You’ve settled down for the night. Then, just about when you’re drifting off to sleep, you’re suddenly jolted awake by your dog’s high-pitched “AWOOOOOO!” belted from the diaphragm like the best opera singer on stage. 

Why do dogs howl? Generally, howling is one of many ways dogs communicate with you and other dogs. Dogs have their own language made of six basic vocal sounds, each with variations of pitch and intensity—barking, baying, growling, whimpering and yelping, whining, and howling. With body language added to the mix, dogs have quite the vocabulary. 

If you want to put a stop to the howling, you first need to understand that there are many reasons for it, then address the needs behind those reasons.


Do Dogs Howl Instinctually?

Yes, those howls are instinctual, inherited from their wolven ancestors. Howling is a way for pack members to find one another and a means to warn others away from their territory. Dogs living in the human world howl for the same and additional reasons. 


Breeds Known for Howling

Every dog can howl, but not all do it. The Siberian Husky is a chatty breed that loves to howl. They converse and argue with their pet parents and have a howling good time with their furry siblings. Beagles, Yorkshire Terriers, German Shepherds, Basset Hounds, and Chihuahuas are also heavy howlers.


What Does a Dog Howling at Night Mean? 

There are so many answers to this question! A dog howling is one of those all-purpose vocalizations whose meaning depends on the context. It may mean anything from greeting to severe pain. Perhaps their routine has been disrupted, and they are confused because their food or walk schedule has been changed. Maybe they are excited about something they found or are grieving a loss.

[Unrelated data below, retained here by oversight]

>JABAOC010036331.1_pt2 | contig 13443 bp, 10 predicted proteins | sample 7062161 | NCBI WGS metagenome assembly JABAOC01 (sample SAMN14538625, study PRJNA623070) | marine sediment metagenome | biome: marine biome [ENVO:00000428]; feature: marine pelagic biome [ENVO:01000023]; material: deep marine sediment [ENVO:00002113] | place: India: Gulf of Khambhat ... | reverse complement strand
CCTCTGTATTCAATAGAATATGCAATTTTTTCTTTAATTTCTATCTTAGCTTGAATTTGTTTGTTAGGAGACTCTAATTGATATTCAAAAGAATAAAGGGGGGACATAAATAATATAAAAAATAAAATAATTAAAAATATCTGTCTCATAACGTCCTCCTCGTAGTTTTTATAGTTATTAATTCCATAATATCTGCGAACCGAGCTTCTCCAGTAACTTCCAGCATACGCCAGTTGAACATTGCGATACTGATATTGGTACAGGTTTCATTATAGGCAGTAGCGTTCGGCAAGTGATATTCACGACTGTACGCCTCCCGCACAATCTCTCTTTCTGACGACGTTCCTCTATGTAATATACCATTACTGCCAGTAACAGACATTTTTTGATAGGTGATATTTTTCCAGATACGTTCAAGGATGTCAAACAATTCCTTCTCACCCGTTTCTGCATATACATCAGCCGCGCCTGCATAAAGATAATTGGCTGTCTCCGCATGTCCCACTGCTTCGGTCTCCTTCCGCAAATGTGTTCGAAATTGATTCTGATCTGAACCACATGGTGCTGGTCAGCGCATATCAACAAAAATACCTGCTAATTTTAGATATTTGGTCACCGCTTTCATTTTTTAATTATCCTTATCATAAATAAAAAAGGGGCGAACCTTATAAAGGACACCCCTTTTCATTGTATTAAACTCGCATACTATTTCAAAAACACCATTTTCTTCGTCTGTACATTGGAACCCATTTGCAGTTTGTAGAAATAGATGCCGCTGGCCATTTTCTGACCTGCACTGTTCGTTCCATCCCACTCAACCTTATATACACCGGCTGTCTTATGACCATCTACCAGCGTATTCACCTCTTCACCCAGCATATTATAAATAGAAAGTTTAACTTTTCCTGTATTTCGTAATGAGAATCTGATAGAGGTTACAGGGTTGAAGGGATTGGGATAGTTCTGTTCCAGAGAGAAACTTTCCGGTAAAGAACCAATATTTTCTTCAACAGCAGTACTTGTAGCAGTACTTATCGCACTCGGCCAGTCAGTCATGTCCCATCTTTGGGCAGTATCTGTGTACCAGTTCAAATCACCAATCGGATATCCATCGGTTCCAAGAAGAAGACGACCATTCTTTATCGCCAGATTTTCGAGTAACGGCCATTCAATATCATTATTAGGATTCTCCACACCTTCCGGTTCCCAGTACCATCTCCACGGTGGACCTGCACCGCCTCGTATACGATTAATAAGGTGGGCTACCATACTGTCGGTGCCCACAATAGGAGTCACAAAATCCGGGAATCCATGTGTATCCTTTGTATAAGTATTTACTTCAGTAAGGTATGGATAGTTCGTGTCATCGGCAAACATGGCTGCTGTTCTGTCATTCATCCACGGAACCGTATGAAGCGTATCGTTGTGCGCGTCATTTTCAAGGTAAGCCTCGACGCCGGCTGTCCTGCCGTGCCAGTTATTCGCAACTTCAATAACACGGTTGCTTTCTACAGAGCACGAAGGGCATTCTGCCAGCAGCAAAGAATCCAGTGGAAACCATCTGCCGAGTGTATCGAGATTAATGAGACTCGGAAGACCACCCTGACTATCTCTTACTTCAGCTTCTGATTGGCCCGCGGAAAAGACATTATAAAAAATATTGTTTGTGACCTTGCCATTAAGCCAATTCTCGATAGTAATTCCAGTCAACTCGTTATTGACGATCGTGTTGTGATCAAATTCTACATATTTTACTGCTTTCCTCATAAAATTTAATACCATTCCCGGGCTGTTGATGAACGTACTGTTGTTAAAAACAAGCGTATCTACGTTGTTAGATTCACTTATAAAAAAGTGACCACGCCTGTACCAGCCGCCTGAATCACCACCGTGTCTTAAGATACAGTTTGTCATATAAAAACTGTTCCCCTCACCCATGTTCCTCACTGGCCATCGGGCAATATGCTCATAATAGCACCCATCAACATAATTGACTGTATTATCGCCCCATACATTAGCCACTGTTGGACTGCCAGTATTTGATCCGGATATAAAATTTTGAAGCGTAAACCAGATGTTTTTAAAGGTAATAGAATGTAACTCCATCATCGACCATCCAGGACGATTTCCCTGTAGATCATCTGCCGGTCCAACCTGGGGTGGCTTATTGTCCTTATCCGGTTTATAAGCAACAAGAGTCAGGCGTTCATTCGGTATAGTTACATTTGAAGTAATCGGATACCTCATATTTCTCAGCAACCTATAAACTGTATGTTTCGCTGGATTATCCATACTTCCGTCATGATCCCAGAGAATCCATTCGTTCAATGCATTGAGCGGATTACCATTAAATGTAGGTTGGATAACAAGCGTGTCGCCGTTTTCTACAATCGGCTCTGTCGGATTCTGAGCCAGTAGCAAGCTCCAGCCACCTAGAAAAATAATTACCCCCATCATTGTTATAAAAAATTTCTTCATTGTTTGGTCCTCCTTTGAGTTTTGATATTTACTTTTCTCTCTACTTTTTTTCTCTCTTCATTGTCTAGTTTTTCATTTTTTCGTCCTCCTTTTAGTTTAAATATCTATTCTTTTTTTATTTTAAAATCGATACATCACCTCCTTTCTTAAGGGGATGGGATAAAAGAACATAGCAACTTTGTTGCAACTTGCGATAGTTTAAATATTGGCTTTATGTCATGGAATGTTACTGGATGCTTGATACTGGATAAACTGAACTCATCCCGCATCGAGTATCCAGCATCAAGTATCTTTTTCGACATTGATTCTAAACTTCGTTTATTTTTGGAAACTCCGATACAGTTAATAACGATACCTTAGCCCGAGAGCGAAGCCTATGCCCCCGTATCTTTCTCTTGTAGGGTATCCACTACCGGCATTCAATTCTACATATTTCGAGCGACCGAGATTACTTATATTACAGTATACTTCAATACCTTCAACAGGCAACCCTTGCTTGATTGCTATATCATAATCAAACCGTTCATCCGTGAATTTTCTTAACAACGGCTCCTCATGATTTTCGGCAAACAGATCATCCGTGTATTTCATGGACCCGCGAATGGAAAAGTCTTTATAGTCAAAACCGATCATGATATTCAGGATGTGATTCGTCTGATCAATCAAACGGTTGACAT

Your Dog is Experiencing Medical Issues

Is howling a recent thing for your dog? They may be letting you know they are sick or injured and responding to pain and discomfort. Check your dog for injuries and determine whether there is any change in their everyday eating habits or behaviors. Take them to the vet if you’re concerned.


Your Dog Needs More Food

Some dogs howl because they’re hungry. Check the ingredients of your dog’s food—perhaps they are not getting the right nutritional mix

Inexpensive dog food is full of carbohydrates and insufficient in protein, so switching to a natural diet such as Volhard’s Natural Diet Foundation will give your dog the ideal blend of protein and other vital nutrients! 


Your Dog is Experiencing Isolation or Separation Anxiety

Like their wolven ancestors, dogs are pack animals—they are not meant to spend long stretches of time alone. Howling in an empty house is your dog’s way of calling to you to come home. Any dog left for too long too often is likely to develop a case of anxiety. 

Make an honest assessment of how much time you spend with your dog. Make more time for walks, playtime, mental stimulation, and just being there. Consider hiring a dog walker/sitter or doggy daycare if needed.